Increasing confidence and ability aboutchange• Other questions to ask”–What else could help you stop smoking?–Who else could help you stop smoking?
For low confidence and ability scores• Maybe the goal is not realistic, itexceeds her confidence and ability. Ask:o What would happen if you reducedthe size of your goal?o What would you be willing to try?o Maybe if you reduced your goal forchanging, you would be more likely totry.
Role of the Nurse Aide• Find out what is important to the clientand use this to motivate him/her tochange• Help the client identify an activity thathe/she has the ability and confidence toachieve
The next step: being READY• If she’s WILLING (Importance Score 5 andabove)• If she’s ABLE (Confidence and AbilityScores are 5 and above)• Then she’s READY
Being READY means:• Being READY to set a goal andmake a plan• Keeping track of progresstoward the goal• Being prepared for setbackswith the right attitude and aPlan “B”
Class exercise – goal setting• Put yourself in the shoes of theclient who is smoking• Using your current goal settingskills, write a goal for quittingsmoking on the next slide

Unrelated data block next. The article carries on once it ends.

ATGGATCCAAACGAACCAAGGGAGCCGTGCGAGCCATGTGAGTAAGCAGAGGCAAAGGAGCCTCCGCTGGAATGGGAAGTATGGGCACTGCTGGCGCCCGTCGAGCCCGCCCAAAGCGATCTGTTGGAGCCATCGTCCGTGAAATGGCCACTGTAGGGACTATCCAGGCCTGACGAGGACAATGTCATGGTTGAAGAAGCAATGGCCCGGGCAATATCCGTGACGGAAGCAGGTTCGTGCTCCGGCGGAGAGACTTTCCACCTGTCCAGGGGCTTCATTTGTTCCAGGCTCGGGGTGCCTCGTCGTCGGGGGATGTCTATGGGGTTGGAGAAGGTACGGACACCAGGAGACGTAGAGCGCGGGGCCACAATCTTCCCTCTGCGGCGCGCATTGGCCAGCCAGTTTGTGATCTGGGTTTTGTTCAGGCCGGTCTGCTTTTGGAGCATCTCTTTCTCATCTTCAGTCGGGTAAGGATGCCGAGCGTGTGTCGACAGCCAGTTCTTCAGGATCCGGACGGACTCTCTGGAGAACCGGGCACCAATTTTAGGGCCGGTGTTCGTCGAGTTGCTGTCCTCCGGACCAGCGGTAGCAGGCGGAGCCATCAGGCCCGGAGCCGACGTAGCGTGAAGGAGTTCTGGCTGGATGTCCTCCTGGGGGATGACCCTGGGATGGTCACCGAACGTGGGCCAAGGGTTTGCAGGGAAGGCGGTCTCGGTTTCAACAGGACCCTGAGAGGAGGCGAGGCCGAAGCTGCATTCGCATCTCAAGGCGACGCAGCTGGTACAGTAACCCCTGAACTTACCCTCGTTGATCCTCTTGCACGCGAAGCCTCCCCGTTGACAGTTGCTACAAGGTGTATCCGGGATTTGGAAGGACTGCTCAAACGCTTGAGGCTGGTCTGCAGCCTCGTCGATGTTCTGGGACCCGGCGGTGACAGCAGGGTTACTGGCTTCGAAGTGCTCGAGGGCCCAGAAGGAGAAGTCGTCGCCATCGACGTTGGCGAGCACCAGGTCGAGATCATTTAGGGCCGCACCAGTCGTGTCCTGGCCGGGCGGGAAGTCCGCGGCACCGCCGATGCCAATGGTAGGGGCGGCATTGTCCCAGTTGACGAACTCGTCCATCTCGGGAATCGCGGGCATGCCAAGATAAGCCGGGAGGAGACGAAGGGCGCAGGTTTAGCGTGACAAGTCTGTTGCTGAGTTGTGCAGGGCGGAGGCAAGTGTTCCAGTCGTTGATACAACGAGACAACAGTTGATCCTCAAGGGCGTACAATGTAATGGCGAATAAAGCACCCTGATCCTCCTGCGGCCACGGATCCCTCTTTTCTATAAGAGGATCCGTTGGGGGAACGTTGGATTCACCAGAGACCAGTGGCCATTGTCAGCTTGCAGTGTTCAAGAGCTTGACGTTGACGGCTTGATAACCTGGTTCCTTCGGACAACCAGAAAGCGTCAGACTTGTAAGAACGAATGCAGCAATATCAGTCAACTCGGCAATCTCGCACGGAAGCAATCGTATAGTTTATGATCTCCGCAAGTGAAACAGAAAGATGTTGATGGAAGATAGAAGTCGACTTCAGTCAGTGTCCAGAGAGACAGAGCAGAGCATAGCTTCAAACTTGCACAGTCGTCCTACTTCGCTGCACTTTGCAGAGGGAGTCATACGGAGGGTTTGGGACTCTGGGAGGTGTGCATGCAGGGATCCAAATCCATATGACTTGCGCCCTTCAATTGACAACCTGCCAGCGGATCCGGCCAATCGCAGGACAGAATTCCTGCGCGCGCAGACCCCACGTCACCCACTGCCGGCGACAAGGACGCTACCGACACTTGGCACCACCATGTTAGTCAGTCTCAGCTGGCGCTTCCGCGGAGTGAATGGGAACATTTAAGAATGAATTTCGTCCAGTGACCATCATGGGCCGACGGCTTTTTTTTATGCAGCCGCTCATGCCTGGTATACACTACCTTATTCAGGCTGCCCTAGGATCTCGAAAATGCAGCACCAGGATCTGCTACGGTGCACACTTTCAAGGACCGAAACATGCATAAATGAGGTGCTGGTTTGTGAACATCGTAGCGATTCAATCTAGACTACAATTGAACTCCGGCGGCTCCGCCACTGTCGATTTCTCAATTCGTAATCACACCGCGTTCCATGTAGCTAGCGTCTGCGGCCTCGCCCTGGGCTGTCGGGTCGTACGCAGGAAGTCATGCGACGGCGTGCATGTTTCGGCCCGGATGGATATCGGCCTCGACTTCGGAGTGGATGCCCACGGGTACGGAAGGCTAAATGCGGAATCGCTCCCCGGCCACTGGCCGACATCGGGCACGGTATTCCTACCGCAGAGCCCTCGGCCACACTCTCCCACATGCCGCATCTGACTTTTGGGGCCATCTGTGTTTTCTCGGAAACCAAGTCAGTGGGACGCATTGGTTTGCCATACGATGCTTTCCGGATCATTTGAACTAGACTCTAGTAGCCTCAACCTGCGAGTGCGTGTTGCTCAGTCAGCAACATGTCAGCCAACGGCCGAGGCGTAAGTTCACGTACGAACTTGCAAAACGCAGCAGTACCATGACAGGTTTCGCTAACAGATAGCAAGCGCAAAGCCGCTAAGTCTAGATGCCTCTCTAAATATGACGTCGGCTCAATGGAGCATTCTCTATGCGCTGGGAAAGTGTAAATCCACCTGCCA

Write down your personal goal andplan below, using your own words
Setting and planning a goal –SMART Method• A useful method for setting goals, SMART.• To be effective, Goals need to be:o Specifico Measurableo Action orientedo Realistico Time
SMART method – some examples• A goal that is not SMART will probablyfail.• “I want to stop smoking” is not specific,measurable and does not have a timeframe for when the goal will be done.• It also may be unrealistic – it might bemore realistic to phase out slowly.
Set and plan a goal – SMART method –some examples (continued)• A SMART goal would be,“I will reduce my smoking by 2 cigarettesper day. After one month, I will cut out2 more per day. In another month, I willcut out 2 more per day. I will continuethis slow reduction until I am notsmoking.”
Set and plan a goal – SMART method• Now try rewriting a goal forquitting smoking on the next slideaccording to the SMART method• Pretend you are the COPD client